Liberia has begun treating Ebola patients with serum therapy - a treatment made from the blood of recovered survivors.
Doctors hope the experimental treatment could help combat the virus that has been sweeping West Africa and killing thousands of people.
Up to 13 December, 6,841 people had been reported as having died from the disease.
The total number of reported cases is more than 18,000.
If a person has successfully fought off the infection, it means their body has learned how to combat the virus and they will have antibodies in their blood that can attack Ebola.
Doctors can then take a sample of their blood and turn it into serum - by removing the red blood cells but keeping the important antibodies - which can be used to treat other patients.
Ebola patients treated in the UK and the US have already received this type of treatment.
Doctors in Liberia will monitor how safe and effective the serum treatment being given at the ELWA Hospital in Monrovia is.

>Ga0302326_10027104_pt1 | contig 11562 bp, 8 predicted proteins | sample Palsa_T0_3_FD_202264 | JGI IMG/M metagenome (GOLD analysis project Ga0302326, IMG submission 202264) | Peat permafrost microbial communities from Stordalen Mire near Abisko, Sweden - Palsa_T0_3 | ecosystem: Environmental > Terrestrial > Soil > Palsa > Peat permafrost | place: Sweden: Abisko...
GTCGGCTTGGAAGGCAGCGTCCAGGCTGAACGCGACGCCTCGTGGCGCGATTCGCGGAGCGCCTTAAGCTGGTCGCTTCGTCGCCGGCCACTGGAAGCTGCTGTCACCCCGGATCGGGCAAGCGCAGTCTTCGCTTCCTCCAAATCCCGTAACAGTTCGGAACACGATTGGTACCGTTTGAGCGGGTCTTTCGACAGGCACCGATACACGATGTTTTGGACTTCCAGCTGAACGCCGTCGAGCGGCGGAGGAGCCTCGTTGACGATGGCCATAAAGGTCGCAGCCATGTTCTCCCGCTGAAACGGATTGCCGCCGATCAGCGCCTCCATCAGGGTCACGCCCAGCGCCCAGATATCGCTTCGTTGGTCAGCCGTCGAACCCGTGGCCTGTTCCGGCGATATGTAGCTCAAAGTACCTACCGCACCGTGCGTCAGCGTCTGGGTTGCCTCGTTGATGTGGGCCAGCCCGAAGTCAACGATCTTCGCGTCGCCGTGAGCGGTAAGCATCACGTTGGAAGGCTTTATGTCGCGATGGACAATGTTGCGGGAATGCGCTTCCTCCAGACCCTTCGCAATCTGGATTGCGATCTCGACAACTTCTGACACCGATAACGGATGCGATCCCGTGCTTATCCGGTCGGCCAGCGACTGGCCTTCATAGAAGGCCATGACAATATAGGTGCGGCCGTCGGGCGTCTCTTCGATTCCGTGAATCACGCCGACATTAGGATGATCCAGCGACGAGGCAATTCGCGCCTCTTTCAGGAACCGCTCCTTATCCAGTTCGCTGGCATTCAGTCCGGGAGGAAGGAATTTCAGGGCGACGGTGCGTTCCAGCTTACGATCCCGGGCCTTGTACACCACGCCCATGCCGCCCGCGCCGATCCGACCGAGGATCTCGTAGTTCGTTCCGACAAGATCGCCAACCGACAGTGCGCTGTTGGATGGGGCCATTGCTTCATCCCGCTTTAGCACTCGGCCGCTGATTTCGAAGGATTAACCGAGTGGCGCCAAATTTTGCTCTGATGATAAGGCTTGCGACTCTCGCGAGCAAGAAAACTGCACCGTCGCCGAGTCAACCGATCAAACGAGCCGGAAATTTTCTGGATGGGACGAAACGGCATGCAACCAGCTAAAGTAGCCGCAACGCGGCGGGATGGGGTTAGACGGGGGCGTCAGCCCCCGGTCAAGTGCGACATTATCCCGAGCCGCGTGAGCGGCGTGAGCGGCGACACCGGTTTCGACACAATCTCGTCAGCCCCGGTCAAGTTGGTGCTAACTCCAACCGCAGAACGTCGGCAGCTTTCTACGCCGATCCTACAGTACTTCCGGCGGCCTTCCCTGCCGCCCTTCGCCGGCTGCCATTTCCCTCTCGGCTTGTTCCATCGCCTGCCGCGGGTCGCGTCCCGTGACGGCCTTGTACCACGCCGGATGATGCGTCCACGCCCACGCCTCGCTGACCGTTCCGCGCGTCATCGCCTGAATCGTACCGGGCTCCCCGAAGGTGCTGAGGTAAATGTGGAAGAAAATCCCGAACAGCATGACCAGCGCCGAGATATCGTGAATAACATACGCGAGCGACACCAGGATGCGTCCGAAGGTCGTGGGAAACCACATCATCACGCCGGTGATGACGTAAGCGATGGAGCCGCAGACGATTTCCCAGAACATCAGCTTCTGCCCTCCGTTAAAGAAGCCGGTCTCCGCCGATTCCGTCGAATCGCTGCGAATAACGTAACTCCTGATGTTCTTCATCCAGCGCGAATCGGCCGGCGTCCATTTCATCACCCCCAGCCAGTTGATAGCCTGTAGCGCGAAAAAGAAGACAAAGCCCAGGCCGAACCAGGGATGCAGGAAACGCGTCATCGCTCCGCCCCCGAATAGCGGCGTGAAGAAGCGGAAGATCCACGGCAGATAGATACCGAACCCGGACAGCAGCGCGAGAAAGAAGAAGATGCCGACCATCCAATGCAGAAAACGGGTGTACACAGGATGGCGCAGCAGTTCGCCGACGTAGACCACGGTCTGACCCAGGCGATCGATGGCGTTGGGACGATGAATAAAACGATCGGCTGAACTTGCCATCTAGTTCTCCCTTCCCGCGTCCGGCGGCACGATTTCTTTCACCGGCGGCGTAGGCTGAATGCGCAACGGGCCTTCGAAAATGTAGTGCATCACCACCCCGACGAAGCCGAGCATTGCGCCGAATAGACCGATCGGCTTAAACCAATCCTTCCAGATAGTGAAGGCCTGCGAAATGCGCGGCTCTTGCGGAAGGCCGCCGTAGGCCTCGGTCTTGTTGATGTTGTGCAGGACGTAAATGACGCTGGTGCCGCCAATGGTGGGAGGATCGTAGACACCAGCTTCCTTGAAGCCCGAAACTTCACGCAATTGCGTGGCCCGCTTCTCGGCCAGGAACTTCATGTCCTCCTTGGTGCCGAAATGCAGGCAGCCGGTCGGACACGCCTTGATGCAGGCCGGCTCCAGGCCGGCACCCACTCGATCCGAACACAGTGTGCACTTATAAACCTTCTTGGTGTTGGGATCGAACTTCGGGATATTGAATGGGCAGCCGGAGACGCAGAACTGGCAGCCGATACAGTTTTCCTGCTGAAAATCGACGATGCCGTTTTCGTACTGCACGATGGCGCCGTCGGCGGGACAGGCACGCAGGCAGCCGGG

A number of Liberian health care workers have been trained to give the therapy.
Dr David Hoover, the programme's director, said: "This will empower local health care systems to become more self-sufficient and better serve their patients during this current epidemic as well as in the future."
Scientists are also exploring other Ebola treatments.
The US, UK and Canada are testing different kinds of vaccine in controlled clinical trials.
The aim is to have 20,000 doses that could be used in West Africa by early next year.